Blast determined to have been assassination attempt

An explosion earlier this week in the Green Zone, a protected area in the center of the Iraqi capital, was an assassination attempt against the Iraqi prime minister, an Iraqi spokesman said.

That assailants were able to get a bomb inside what is supposed to be the most heavily fortified area in the country raises serious doubts about the abilities of Iraq’s security forces at a crucial time when American troops are leaving the country.

The Baghdad military spokesman, Qassim al-Moussawi, said an attacker was able to get a vehicle carrying about 44 pounds of explosives into the Green Zone and then tried to join a convoy of other vehicles going into the parliament grounds.

But at a checkpoint leading into the parliament compound, guards prevented the driver from going any farther because he did not have proper authorization. The driver then drove to the parking lot just opposite the parliament entrance where many lawmakers or their staff park, and the vehicle exploded seconds later.


Artwork reclassified as work of Rembrandt, not student

Experts have reclassified a painting as a Rembrandt after years of attributing it to one of the Dutch master’s students.

Ernst van de Wetering of the Rembrandt Research Project said Friday that X-ray analysis of “Bearded Old Man” has revealed outlines of a self-portrait of Rembrandt as a young man underneath.

He also cited stylistic analysis and circumstantial evidence in support of the conclusion that the painting – showing a man with unkempt white hair, lost in thought with just a hint of sadness – is by the Dutch master.

Van de Wetering dates the small (6- x 8-inch) but emotive painting to 1630, when Rembrandt van Rijn would have been 24 years old.


Ruling party backs same-sex marriage, but impact diluted

Australia’s ruling party voted today to endorse same-sex marriage, a reversal of its long-standing position that has little practical effect on the chance of gay marriage being legalized in the country.

The impact of the vote at the center-left Labor Party’s annual conference was diluted by the party’s endorsement of a motion by Prime Minister Julia Gillard to allow lawmakers to make a “conscience vote” on bills attempting to legalize gay marriage.

That means legislators can vote on the issue according to their personal beliefs rather than being forced to vote in line with the party’s official position.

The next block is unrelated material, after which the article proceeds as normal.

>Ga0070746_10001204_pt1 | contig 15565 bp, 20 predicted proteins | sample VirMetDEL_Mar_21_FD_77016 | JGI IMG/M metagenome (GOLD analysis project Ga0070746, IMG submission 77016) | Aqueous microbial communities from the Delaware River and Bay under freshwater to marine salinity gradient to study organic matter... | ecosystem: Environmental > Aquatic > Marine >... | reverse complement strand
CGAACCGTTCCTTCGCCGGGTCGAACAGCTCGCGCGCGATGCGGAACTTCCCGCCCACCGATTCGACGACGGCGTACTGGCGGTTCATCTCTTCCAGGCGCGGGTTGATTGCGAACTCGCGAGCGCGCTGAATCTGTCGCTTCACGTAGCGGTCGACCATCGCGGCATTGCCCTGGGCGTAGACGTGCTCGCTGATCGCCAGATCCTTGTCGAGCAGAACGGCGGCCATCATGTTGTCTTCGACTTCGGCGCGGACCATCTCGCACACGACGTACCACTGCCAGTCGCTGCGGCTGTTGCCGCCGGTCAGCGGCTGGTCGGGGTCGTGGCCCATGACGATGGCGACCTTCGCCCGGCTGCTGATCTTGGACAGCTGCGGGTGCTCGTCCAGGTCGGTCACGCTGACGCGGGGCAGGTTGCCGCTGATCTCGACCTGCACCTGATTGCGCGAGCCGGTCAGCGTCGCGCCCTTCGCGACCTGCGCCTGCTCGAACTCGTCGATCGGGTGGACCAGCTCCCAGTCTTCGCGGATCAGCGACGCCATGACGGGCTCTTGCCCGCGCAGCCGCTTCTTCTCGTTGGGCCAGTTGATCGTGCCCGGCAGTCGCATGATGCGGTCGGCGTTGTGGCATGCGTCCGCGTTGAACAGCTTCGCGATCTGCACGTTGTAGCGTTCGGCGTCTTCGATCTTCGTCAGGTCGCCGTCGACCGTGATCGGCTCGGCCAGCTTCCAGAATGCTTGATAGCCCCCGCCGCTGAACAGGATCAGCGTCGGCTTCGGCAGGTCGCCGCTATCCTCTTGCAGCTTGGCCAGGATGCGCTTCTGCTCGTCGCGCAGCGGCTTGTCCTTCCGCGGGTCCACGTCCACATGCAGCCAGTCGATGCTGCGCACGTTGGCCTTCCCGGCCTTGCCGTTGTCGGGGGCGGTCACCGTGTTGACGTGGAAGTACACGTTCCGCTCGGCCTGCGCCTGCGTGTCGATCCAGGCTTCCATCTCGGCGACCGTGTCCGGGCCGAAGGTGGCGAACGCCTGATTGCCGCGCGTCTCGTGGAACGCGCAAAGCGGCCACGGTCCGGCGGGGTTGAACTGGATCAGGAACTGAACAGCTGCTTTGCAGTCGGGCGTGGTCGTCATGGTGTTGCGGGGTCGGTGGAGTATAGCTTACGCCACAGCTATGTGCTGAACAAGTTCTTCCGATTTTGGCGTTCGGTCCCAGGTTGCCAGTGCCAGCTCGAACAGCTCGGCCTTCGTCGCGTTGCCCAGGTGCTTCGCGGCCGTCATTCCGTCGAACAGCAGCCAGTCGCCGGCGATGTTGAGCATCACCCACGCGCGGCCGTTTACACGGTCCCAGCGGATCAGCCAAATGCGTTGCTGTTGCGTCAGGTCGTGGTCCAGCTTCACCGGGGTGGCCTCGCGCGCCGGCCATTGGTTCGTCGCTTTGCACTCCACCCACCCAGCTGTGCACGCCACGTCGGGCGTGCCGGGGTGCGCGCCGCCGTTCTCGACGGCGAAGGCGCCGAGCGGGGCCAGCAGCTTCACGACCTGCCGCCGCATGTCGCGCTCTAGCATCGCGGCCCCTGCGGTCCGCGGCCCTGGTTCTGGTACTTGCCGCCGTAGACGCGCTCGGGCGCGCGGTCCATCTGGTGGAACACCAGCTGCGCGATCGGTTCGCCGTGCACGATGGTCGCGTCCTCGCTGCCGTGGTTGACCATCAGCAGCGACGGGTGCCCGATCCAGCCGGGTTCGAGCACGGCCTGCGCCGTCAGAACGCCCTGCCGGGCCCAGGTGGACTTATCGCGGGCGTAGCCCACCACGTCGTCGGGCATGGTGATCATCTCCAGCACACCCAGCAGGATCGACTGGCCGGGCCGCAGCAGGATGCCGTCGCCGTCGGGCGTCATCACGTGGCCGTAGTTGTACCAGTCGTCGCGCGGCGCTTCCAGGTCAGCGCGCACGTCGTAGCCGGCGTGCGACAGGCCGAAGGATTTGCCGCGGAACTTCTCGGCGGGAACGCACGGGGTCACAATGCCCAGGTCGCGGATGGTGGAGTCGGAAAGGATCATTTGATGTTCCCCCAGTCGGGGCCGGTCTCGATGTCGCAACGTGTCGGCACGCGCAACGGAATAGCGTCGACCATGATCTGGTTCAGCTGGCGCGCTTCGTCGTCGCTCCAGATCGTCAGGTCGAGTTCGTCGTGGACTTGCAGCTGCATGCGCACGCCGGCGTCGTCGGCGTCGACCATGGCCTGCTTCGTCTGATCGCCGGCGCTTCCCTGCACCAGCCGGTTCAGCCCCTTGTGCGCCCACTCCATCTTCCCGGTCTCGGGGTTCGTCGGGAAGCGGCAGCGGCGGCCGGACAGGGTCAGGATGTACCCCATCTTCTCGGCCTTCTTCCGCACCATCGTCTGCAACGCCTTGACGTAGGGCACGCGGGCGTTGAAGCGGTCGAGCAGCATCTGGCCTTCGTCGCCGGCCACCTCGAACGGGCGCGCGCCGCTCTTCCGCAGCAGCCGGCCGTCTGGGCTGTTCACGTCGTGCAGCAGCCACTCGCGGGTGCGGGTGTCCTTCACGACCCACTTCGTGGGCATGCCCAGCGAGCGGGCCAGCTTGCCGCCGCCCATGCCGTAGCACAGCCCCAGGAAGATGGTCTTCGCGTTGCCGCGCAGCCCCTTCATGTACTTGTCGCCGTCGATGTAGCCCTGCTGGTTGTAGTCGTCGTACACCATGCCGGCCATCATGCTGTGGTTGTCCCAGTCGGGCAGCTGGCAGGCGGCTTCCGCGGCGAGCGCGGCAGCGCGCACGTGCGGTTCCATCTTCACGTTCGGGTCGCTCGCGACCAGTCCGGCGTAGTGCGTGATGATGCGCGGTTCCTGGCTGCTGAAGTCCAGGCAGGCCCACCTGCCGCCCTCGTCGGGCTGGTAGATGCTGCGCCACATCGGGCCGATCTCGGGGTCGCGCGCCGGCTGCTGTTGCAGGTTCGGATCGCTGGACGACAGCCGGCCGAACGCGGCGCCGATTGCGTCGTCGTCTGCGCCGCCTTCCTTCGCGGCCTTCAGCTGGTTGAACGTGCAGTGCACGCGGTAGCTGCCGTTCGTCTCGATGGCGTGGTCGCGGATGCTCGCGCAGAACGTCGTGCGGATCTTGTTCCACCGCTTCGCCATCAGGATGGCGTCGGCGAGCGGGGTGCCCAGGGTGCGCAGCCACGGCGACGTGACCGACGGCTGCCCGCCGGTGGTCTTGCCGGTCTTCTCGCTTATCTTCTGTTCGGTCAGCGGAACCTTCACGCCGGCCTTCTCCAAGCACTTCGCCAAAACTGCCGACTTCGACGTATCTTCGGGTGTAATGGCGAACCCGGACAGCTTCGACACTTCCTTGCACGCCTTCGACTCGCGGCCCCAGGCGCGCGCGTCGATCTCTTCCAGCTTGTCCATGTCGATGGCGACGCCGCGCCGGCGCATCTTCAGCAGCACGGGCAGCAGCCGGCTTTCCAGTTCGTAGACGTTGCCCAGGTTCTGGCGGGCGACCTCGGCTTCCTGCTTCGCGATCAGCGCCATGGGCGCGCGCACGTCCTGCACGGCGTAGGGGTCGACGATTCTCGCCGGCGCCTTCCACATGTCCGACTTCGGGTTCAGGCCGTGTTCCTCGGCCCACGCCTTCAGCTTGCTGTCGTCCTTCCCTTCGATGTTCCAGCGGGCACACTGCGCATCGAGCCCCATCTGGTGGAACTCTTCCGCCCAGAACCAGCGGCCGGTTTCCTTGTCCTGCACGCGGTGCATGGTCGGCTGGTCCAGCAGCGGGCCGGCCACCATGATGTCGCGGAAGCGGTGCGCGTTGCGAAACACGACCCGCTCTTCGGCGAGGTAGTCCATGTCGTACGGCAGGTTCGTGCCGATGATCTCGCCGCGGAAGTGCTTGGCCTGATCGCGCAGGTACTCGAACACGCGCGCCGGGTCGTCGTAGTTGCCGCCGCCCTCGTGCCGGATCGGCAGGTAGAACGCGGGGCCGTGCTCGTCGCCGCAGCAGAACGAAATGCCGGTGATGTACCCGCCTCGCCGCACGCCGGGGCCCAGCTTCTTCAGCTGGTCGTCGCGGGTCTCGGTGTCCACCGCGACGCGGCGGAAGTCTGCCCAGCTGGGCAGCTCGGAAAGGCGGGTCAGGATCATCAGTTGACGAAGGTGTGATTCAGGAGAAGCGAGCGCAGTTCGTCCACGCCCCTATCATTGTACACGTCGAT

Gillard’s government holds a wafer-thin majority in Parliament over the conservative Liberal Party – which opposes same-sex marriage – and several Labor members personally oppose gay marriage. So any bill proposing to legalize gay marriage will still face a tough battle.

Recent polls show a majority of Australians favor allowing same-sex marriage, and several Australian states already permit civil unions between gay couples.

But Gillard opposes any changes to Australia’s Marriage Act, which prohibits same-sex marriage.

She called the party’s support of the conscience vote “the right decision,” but brushed off questions about its endorsement of the policy change.

“My focus was on the conscience vote and people should be able to vote in accordance with their conscience – and certainly now they will,” Gillard said.


Air bag problem forces Honda recall of 304,000 cars

Honda Motor Co. is recalling 304,000 vehicles globally for air bags that may inflate with too much pressure in a crash, send metal and plastic pieces flying and cause injuries or deaths. Honda said there have been 20 accidents so far related to the problem, including two deaths in the U.S. in 2009.

The Japanese automaker announced the recall Friday, which affects the Accord, Civic, Odyssey, Pilot, CR-V and other models manufactured in 2001 and 2002.

The recall spans 273,000 vehicles in the U.S., some 27,000 in Canada, nearly 2,000 vehicles in Japan and another 2,000 in other countries. It affects 359 vehicles in Europe – 200 in Germany, 158 in Israel and one in Britain, according to Honda.

The latest recall is an expansion of recalls for the same problem in 2008, and again carried out in 2009, as well as last year. It now covers about 2 million vehicles worldwide, according to Tokyo-based Honda.

Honda spokesman Hajime Kaneko said the cause for the latest recall was the use of incorrect material in the chemical used to deploy the air bags.

— From news service reports